How to Make "Black Velvet," a Guinness-Based Cocktail, for St. Patrick's Day
Our Black Velvet. | Nancy Stiles
St. Patrick's Day is Monday (with celebrations starting Saturday), and usually that means green beer for all. But the more we thought about it, we figured there had to be a better cocktail out there to celebrate the luck of the Irish. That's when we stumbled across a recipe so foul-sounding we figured it was probably fantastic.
It's also not Irish in origin at all, but this is no time to be a stickler. The Black Velvet was created in 1861 by the bartender at the Brooks's Club in London. The dark drink commemorated the death of Queen Victoria's husband, Prince Albert.
We're so classy. | Nancy Stiles
This recipe couldn't be simpler: Pour the champagne in first, and top it off with Guinness, in a 50-50 ratio. The two liquids have different densities, so they're supposed to separate, creating a layer effect. Apparently we screwed that up -- ours were just brown (online recipes suggest pouring the beer over the back of a spoon).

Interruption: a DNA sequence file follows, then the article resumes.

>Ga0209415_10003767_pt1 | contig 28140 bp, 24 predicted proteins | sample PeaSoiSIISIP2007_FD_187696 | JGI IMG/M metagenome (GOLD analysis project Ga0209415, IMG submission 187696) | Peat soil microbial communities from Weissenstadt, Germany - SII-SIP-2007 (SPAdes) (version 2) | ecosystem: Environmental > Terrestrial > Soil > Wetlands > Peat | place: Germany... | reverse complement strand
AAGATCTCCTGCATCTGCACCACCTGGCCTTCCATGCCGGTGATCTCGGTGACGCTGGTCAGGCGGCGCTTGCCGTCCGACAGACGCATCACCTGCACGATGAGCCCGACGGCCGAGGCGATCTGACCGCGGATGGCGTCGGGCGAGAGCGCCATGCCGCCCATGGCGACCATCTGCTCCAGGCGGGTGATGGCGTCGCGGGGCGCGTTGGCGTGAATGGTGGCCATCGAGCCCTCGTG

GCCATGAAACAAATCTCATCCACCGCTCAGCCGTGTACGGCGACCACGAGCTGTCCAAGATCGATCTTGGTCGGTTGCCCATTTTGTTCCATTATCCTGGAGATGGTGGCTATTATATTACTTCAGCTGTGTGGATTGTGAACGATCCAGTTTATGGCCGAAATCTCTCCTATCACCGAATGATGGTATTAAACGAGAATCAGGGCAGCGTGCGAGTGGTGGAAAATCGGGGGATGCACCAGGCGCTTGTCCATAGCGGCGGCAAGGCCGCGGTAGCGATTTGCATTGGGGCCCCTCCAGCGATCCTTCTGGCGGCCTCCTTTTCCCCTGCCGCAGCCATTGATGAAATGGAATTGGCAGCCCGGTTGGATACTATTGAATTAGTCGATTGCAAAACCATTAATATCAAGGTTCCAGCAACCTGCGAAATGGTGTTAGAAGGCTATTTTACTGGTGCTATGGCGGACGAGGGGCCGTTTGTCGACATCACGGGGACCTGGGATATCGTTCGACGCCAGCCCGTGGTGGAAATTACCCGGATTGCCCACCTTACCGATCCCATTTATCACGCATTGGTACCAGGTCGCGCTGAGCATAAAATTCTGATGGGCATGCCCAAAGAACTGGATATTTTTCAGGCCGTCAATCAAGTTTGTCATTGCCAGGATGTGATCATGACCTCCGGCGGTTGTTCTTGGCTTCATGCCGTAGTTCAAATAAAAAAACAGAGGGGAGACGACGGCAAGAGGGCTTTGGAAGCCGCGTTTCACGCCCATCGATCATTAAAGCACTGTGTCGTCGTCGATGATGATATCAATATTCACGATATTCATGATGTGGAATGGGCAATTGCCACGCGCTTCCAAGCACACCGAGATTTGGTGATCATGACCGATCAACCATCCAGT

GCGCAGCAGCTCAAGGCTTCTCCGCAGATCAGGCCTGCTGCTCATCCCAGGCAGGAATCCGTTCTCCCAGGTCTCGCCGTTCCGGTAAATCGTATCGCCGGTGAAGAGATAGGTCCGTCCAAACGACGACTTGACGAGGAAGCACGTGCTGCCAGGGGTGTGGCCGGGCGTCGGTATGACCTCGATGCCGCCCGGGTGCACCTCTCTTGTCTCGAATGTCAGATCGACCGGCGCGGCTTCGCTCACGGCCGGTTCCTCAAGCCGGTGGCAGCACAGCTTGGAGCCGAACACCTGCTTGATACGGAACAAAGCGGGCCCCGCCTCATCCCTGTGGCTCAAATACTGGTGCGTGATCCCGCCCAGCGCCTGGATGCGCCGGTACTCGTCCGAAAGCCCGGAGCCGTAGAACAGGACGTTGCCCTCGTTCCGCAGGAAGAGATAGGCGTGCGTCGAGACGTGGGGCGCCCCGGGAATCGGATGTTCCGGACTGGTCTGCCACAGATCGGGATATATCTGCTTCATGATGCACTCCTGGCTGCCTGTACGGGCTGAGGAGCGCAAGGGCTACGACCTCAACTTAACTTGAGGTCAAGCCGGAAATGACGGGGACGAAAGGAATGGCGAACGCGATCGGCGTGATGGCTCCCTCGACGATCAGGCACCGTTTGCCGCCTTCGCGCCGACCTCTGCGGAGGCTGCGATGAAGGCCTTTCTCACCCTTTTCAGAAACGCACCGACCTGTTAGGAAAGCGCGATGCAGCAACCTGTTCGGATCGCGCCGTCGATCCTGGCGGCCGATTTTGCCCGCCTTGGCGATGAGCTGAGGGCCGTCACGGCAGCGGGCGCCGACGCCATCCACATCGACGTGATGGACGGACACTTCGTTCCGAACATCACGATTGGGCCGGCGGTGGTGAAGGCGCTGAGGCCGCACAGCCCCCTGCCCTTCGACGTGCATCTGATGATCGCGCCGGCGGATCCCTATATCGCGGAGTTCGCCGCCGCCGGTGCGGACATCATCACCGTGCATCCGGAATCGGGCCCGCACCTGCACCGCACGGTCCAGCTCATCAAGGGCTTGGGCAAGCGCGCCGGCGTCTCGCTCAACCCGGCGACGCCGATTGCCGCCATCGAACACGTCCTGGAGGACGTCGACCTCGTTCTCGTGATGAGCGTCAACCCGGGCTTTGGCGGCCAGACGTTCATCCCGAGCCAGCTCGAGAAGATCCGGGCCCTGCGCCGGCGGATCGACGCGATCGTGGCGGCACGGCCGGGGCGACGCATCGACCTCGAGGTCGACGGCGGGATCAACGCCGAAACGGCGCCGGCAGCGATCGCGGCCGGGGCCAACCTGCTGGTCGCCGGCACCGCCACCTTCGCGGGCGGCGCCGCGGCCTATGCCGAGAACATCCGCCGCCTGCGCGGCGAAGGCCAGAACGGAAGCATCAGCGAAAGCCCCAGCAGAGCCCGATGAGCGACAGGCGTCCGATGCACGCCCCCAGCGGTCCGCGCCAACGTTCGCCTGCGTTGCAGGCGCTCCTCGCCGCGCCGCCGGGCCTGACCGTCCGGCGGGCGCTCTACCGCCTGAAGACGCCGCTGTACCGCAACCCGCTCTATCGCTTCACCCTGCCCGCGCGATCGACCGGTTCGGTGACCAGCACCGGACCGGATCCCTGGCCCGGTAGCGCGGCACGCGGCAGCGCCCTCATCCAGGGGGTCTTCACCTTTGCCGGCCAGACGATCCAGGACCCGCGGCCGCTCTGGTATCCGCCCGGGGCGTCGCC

Ours may not have looked pretty but they tasted damn good. All the Gut Check testers agreed the Black Velvet was surprisingly drinkable. It was pretty sweet, even though the champagne was extra dry, and it almost had a cider taste to it. We were pleasantly surprised -- the consensus was that we could definitely see ourselves throwing a few back come Saturday.
One tester also sang a beautiful rendition of "Black Velvet" by Alannah Myles to go along with the drinks. We do not recommend this.